Demand for raw materials and the metals used to make EV batteries such as graphite, lithium, cobalt and nickel is already outpacing supply. According to Benchmark analysts, unless 384 new mines are up and running in the next ten years, the EV transition will be indefinitely transitional as carmakers struggle to source battery metals.
If carmakers and state governments want to reach a zero-emissions future no later than 2035, the world will have to open at least 74 lithium mines, 62 cobalt mines, 72 nickel mines, 97 natural graphite mines and 54 synthetic graphite plants, as Benchmark illustrates.
That adds up to 359 mines and plants, which is about an average number of the low (336) and high count (384) of mines required, accounting for the supply of recycled materials. This is bad news for those hoping that recycled metals would yield anywhere close to all materials needed — carmakers included.
There’s just no getting around the fact that millions of tons of raw materials will have to be extracted to meet demand. In 2022, global lithium supply was at 747,000 tons, but analysts say demand will have increased to a whopping 4.4 million tons by the end 2035. For reference, global lithium reserves max out at 14 million tons, according to estimates from Volkswagen.
While demand will reportedly accrue to 4.4 million tons in over ten years, lithium mines can take around five years to build up to full capacity, so a head start on construction would help preempt the imminent lithium rush.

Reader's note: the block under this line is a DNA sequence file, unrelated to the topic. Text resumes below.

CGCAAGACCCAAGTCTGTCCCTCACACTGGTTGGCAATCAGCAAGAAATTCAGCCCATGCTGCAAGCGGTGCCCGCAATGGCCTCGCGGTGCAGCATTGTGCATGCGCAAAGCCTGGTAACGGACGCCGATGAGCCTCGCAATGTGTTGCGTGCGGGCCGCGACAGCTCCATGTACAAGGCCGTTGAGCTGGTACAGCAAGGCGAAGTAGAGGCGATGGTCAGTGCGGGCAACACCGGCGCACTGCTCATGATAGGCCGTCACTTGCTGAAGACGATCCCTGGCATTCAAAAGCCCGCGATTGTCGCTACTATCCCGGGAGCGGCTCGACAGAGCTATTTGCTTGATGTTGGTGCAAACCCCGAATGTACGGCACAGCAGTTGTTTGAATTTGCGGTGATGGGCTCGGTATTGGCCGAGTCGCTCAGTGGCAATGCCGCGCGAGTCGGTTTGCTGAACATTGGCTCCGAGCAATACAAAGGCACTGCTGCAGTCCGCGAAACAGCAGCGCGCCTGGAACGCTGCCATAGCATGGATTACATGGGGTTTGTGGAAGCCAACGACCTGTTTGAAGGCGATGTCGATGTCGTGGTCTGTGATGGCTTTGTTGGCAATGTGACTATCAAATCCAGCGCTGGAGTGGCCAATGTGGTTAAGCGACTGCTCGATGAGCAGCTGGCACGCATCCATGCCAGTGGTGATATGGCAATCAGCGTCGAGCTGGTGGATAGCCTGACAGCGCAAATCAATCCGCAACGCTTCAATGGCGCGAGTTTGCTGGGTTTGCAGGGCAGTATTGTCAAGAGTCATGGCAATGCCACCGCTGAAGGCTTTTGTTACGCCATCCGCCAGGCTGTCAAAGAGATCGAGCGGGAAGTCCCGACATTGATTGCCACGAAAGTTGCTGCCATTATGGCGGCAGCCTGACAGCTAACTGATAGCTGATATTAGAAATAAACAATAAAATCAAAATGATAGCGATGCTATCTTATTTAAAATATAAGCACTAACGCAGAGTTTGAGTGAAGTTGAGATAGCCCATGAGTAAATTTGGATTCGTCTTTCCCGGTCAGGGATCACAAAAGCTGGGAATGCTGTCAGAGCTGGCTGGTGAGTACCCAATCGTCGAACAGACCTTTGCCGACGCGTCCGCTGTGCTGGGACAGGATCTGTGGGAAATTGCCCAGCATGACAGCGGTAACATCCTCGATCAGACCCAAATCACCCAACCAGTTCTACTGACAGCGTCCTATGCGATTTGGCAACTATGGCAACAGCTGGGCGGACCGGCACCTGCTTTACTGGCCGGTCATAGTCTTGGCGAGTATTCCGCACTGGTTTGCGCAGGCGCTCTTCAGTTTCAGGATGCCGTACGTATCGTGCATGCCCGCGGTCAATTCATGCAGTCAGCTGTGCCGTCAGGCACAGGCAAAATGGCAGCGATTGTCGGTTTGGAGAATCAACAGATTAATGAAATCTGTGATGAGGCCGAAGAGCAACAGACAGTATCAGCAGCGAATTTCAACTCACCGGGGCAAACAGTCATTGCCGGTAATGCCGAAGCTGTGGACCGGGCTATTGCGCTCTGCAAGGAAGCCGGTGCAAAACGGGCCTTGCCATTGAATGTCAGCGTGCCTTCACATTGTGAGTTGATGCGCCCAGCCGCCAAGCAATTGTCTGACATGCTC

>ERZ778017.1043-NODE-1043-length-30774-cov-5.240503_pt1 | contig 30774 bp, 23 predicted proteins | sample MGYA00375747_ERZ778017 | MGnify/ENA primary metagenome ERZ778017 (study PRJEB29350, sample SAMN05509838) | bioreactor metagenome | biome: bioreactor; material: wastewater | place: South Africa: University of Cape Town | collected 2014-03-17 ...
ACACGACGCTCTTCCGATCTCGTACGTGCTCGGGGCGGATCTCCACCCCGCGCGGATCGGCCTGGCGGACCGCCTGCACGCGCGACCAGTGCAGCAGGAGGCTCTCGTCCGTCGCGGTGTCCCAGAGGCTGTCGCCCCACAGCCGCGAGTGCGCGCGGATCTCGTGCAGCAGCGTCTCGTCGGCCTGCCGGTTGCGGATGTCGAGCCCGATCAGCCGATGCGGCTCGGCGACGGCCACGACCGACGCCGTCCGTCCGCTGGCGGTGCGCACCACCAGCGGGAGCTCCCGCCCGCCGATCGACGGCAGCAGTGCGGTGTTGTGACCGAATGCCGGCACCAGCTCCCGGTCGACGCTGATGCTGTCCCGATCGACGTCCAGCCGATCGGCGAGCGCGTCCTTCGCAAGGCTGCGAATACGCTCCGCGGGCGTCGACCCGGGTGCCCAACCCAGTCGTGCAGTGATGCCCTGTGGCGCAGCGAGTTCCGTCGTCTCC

Lithium mining projects are notorious for sidestepping environmental reviews, which only adds to the urgency: it’s better to start early and do it as safely as possible, instead of waiting for the last minute and rushing important impact studies. But that still leaves the issue of demand spiking in the next decade or so, which current mines are unprepared for.
Right now, Australia (not Chile) is the biggest supplier of lithium mined from ore, harvested from spodumene rocks at more than 13 mines. Benchmarks says Australia will dominate the lithium trade for the next ten years. But China easily dominates lithium processing, refining more than 75 percent of supply.
The U.S. says it no longer wants to rely on China for lithium; it plans to start its own mining and processing projects, spurred on by possible new investments and domestic sourcing requirements in the Inflation Reduction Act.
Given the sheer the number of mines required, the U.S. might get a chance to open one or two or more. Just how many new lithium mines will be in the U.S. is yet to be seen, but regardless of where these are built, the point is the world is going to need more mines. Lots of them.